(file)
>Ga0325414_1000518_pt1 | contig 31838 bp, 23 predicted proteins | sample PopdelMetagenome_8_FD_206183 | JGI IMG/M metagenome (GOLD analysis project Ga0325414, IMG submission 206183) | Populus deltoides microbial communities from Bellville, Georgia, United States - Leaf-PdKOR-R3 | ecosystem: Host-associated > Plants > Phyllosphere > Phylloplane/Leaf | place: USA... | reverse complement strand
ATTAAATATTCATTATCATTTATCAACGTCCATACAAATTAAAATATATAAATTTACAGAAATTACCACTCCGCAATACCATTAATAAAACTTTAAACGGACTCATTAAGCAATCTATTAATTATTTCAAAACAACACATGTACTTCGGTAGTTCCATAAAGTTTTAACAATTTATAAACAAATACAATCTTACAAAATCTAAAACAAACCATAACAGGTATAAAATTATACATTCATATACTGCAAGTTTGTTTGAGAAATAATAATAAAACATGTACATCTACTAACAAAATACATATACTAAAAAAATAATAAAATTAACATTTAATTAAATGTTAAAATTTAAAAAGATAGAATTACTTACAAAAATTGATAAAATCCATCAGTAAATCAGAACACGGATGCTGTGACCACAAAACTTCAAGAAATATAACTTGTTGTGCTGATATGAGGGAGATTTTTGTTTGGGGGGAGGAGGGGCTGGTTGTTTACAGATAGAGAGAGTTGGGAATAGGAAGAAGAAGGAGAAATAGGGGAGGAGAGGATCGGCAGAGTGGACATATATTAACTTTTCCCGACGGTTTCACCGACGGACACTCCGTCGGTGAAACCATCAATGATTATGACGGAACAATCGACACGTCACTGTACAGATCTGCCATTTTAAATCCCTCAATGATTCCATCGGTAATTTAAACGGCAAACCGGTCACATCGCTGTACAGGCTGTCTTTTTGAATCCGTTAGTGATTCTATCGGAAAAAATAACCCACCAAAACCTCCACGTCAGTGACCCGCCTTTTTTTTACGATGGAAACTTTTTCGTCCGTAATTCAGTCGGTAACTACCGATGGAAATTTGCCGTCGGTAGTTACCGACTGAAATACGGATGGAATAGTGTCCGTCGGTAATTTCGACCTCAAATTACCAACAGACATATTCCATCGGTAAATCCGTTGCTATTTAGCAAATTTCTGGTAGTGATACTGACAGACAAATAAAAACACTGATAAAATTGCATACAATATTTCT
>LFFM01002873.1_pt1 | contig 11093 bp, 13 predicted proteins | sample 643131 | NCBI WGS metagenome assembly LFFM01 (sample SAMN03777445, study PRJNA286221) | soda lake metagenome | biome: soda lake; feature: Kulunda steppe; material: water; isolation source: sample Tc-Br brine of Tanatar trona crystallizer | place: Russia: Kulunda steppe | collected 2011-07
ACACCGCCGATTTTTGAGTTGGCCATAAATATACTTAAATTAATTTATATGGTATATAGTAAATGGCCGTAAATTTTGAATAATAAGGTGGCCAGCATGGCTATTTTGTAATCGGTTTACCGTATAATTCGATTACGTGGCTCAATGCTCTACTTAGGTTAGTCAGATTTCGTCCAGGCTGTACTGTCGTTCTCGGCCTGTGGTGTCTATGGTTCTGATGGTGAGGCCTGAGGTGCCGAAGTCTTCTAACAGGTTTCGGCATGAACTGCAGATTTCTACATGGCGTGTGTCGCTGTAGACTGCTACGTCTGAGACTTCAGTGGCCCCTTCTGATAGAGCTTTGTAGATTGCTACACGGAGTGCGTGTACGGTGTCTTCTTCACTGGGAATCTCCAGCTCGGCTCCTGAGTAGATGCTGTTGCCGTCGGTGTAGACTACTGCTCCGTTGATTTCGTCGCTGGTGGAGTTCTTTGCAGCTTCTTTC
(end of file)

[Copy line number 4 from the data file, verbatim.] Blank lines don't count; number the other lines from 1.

ACACCGCCGATTTTTGAGTTGGCCATAAATATACTTAAATTAATTTATATGGTATATAGTAAATGGCCGTAAATTTTGAATAATAAGGTGGCCAGCATGGCTATTTTGTAATCGGTTTACCGTATAATTCGATTACGTGGCTCAATGCTCTACTTAGGTTAGTCAGATTTCGTCCAGGCTGTACTGTCGTTCTCGGCCTGTGGTGTCTATGGTTCTGATGGTGAGGCCTGAGGTGCCGAAGTCTTCTAACAGGTTTCGGCATGAACTGCAGATTTCTACATGGCGTGTGTCGCTGTAGACTGCTACGTCTGAGACTTCAGTGGCCCCTTCTGATAGAGCTTTGTAGATTGCTACACGGAGTGCGTGTACGGTGTCTTCTTCACTGGGAATCTCCAGCTCGGCTCCTGAGTAGATGCTGTTGCCGTCGGTGTAGACTACTGCTCCGTTGATTTCGTCGCTGGTGGAGTTCTTTGCAGCTTCTTTC